Dodd-Frank, Operation Twist & Wall Street
It’s been a year since the Dodd-Frank bill was signed into law, putting a whole new perspective on the term “too big to fail” and putting the brakes on taxpayer bailouts for failing financial institutions. With the downgrading of the credit ratings of three major banks – Bank of America, Wells Fargo and Citigroup – on Wednesday, it appears that the time has come to test the effectiveness of the Dodd-Frank bill. Commenting on the downgrade of Wells Fargo’s stock, Moody’s noted that, because the risks of contagion have become less acute, allowing a financially troubled large bank to fail is more likely to happen now than would have been the case during the financial crisis. This is seen as a vindication of the stance lawmakers took in passing the bill. Instead of propping up failing financial institutions with taxpayers’ money, the federal government has the option of unwinding these banks in a controlled and orderly manner. Each of the three banks in question is required to present a plan by July next year outlining steps for distribution of assets in the event of becoming insolvent.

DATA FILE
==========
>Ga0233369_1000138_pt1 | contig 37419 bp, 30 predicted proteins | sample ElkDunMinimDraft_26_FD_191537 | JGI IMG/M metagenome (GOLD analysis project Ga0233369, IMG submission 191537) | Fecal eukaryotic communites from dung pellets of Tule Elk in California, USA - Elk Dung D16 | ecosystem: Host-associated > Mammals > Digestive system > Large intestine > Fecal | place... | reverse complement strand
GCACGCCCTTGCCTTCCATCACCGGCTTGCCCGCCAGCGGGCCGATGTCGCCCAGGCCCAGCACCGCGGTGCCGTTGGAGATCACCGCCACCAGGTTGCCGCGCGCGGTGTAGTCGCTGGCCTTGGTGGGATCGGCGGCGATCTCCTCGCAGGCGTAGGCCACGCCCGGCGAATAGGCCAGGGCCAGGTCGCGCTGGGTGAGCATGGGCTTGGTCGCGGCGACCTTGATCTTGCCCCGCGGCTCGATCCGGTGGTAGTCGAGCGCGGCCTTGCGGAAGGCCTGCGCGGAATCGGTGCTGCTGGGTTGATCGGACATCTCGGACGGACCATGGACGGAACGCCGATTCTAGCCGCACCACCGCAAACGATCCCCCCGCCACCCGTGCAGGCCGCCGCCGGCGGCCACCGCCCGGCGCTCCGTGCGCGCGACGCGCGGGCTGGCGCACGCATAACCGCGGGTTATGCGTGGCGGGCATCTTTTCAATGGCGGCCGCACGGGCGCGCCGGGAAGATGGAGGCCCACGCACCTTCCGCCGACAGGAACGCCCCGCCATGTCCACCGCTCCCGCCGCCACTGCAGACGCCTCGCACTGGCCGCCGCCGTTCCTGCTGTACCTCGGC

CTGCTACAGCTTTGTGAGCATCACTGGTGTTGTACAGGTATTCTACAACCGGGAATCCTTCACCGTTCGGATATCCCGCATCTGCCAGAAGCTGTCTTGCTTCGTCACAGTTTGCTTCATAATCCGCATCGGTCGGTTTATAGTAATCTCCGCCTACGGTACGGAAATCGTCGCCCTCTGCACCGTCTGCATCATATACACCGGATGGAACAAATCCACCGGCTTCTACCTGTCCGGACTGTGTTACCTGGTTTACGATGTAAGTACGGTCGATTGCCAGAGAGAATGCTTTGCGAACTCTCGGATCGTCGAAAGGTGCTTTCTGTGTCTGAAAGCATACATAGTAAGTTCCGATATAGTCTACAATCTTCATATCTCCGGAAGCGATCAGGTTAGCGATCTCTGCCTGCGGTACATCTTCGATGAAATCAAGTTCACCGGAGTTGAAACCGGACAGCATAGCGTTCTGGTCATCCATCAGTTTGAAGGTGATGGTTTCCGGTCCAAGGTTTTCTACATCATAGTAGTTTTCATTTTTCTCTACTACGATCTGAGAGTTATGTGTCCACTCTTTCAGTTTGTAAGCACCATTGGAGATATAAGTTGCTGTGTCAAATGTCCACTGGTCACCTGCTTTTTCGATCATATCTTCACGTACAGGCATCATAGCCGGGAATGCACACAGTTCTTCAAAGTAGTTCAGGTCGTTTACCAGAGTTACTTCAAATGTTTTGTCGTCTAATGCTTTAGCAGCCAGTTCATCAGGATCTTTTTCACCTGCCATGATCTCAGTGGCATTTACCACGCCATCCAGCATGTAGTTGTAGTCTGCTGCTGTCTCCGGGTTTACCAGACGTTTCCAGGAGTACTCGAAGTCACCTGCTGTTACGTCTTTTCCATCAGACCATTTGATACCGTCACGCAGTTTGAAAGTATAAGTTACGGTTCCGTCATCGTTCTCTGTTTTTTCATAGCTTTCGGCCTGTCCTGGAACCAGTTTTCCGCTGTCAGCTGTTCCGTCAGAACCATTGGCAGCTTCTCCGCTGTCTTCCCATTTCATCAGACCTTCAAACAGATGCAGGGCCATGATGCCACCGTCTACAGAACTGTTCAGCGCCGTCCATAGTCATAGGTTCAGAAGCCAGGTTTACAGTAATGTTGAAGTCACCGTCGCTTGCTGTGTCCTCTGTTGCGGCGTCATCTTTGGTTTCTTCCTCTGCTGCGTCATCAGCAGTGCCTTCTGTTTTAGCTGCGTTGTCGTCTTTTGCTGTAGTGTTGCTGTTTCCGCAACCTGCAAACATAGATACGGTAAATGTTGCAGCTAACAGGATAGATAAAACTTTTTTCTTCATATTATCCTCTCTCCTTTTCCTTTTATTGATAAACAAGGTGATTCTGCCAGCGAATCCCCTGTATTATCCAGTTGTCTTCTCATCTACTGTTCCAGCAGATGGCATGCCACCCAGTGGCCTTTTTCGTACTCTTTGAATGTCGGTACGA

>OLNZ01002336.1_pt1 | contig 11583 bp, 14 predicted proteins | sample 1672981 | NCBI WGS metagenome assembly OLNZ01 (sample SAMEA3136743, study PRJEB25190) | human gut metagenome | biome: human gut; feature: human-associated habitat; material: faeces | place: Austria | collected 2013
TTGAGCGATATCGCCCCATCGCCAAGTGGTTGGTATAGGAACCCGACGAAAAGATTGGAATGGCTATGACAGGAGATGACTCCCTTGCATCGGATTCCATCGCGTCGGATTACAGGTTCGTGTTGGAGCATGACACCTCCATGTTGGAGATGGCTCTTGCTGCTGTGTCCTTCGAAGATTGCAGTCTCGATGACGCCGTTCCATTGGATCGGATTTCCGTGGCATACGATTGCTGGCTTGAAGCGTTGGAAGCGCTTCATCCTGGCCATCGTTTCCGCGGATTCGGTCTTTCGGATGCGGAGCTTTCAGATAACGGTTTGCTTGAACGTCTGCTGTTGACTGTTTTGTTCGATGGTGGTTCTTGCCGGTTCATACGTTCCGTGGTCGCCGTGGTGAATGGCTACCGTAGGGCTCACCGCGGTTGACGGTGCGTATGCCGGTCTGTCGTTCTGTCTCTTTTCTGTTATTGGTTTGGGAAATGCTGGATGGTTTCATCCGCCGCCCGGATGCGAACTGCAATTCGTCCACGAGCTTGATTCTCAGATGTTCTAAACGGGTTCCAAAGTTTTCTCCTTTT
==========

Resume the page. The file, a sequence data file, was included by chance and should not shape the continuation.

Wall Street indexes dropped yesterday on the news that the so-called “Operation Twist”- a stimulus plan based on a policy used in the 1960s – has been approved. Set to start in October and continue through to June 2012, the policy is based on selling $400 billion in short-term Treasuries and buying longer-term bonds to the same value, with the objective of lowering yields on long-term bonds and keeping short-term rates stable. This is intended to push interest rates down on all types of loans, thereby incentivizing companies and consumers to borrow and spend. The Dow Jones dropped by 284 points (2.5%), with Hewlett-Packard being the only Dow component to trade higher, likely spurred on by rumors of CEO Leo Apotheker being replaced amid a shuffle of key personnel.
Operation Twist has both its supporters and critics, with presidents of three of the regional Feds voicing their dissent – Philadelphia’s Charles Plosser, Narayana Kocherlakota of Minneapolis, and Richard Fisher of Dallas. Many are of the opinion that lower interest rates may not be enough to encourage borrowing and spending, as the problem is not so much the interest rate, which has been low for some time now, it is more likely a case of a lack of disposable income for consumers.